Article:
Thursday, 8 November 2012

What the Devil...!

Remaining in a theological state of mind after the previous post and as we are not long past Halloween let’s talk of the Devil.
You will be aware of course of the well known biblical story of how Lucifer, the most beautiful of all of the angels, got a bit above himself and led a factional revolt to put himself in charge, causing God to cast him and his followers down from heaven into the fiery pit of hell from whence, transformed into a priapic scarlet satyr he exacts his revenge by corrupting mankind and leading them from the true path of salvation. However, if this prĂ©cis is giving you a warm glow of familiarity, it really shouldn’t: no such narrative exists in the Bible.
Rather like the popular concept that saved people go straight to heaven when they die this too is erroneous and even finding evidence for it in the Bible requires more than a little post hoc selective reading.
Starting with Lucifer, this is never used as a proper name in the bible. The Hebrew from which it is translated actually means morning star or possibly shining one and in the context in which it appears (Isaiah 14:12) is now thought to refer to one of the kings of Babylon, (perhaps Nebuchadnezzar II). In the KJV version this was rendered as Lucifer and is capitalised.
How art thou fallen from heaven, O Lucifer, son of the morning! How art thou cut down to the ground, which didst weaken the nations!
However in Isaiah 14:16 it continues…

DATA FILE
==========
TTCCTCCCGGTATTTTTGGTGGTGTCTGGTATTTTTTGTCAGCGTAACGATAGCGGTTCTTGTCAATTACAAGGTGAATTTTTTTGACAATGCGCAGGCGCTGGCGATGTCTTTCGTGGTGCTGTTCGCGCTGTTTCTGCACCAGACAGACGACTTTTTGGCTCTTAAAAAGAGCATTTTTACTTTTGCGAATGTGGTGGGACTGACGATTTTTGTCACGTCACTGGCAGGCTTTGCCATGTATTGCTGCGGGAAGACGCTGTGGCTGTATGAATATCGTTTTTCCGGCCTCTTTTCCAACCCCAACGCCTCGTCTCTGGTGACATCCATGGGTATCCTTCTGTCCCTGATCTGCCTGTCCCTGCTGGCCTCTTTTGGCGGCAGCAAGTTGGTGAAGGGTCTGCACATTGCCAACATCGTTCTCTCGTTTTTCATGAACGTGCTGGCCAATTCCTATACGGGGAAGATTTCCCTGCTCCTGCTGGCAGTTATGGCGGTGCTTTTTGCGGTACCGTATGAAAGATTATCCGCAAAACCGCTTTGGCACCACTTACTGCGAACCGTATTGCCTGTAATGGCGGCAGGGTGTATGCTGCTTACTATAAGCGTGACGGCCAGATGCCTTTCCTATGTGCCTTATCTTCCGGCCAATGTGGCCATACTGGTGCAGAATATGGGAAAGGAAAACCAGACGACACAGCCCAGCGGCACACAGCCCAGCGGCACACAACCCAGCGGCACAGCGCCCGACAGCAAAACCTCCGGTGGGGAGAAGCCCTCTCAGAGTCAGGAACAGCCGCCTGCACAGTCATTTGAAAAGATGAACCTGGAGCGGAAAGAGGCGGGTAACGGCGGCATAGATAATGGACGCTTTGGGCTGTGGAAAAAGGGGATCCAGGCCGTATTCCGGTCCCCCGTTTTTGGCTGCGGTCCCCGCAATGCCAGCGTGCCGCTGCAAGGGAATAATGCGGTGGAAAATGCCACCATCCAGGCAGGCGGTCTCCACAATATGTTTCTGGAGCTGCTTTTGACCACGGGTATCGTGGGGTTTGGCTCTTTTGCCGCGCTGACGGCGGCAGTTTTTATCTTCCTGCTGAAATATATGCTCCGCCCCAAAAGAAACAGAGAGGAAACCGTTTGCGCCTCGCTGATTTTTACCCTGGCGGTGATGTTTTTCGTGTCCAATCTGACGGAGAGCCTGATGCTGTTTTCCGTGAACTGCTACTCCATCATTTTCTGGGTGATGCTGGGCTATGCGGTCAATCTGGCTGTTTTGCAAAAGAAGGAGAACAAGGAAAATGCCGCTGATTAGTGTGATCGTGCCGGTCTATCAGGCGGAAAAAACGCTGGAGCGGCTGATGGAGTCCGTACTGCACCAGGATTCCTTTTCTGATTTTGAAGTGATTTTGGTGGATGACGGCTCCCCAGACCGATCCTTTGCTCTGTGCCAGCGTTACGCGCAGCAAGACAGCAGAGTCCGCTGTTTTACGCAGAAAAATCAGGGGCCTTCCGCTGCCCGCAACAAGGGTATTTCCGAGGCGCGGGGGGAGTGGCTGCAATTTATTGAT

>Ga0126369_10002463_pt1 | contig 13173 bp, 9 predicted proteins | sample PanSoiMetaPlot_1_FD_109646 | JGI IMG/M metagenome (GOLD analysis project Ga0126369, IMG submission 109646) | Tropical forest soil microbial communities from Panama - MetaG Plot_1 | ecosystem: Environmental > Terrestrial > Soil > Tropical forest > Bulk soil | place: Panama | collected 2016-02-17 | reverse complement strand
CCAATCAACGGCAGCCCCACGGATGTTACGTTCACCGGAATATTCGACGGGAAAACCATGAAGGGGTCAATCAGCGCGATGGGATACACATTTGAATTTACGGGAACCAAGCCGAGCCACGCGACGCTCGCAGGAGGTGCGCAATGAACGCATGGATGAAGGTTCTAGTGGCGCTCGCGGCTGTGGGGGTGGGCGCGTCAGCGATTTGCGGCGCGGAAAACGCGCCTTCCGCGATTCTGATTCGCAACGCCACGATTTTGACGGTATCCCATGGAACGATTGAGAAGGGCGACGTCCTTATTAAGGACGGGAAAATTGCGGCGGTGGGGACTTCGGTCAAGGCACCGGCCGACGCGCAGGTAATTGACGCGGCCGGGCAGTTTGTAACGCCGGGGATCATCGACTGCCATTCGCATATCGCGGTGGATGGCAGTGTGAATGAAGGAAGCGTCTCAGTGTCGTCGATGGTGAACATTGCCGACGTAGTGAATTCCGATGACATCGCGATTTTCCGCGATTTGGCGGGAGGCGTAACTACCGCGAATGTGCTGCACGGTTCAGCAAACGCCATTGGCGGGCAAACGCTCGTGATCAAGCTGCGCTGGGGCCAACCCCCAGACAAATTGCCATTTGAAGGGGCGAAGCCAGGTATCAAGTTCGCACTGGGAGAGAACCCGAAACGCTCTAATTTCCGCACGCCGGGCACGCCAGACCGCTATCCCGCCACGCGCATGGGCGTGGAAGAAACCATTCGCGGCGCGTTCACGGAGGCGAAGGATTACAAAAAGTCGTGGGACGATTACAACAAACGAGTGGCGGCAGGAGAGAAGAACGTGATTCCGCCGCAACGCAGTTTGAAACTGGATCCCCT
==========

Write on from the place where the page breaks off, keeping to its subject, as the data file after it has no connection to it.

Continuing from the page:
They that see thee shall narrowly look upon thee, and consider thee, saying, Is this the man that made the earth to tremble, that did shake kingdoms;
which is clearly not describing an angel. Most other translations of the Bible have since dropped the KJV version and reverted to the morning star translation.
Then there is Satan, who first makes a cameo appearance in 1 Chronicles where he incites King David to perform a census of Israel, which for some reason God wasn’t keen on. However he gets a starring role in Job, which although a later book of the bible was probably actually written earlier, and here Satan is fulfilling his proper role as "The Satan", meaning "the adversary". Like Lucifer above Satan is not really a proper name in this context but the title of an angel who’s mission is to observe human sin and act as their accuser.
The idea that Satan is a fallen angel and synonymous with Lucifer and indeed the serpent in the garden of Eden is a later Christian interpretation that goes with their concept of Hell as a place of torture and damnation (a concept that Judaism does not have as Sheol was where everyone went regardless of conduct).
Satan does not become Biblically associated with the Serpent that tempted Eve until The Book of Revelation authored sometime in the first century AD which also names him as the devil for the first time
The great dragon was hurled down—that ancient serpent called the devil, or Satan, who leads the whole world astray. He was hurled to the earth, and his angels with him.(Revelation 12:9)
It is from this that later portrayals (from the 4th Century onwards) have Satan as a devilish figure with horns and hooves, and the erroneous link with Isaiah’s ‘Lucifer’ begins to be made.
So, even if there was any reason to accept the Bible as a reliable guide to reality it is clear that as far as Old Nick is concerned it really says very little to confirm the popular notion of Satan as most people conceive him to be and as the Church would have us believe.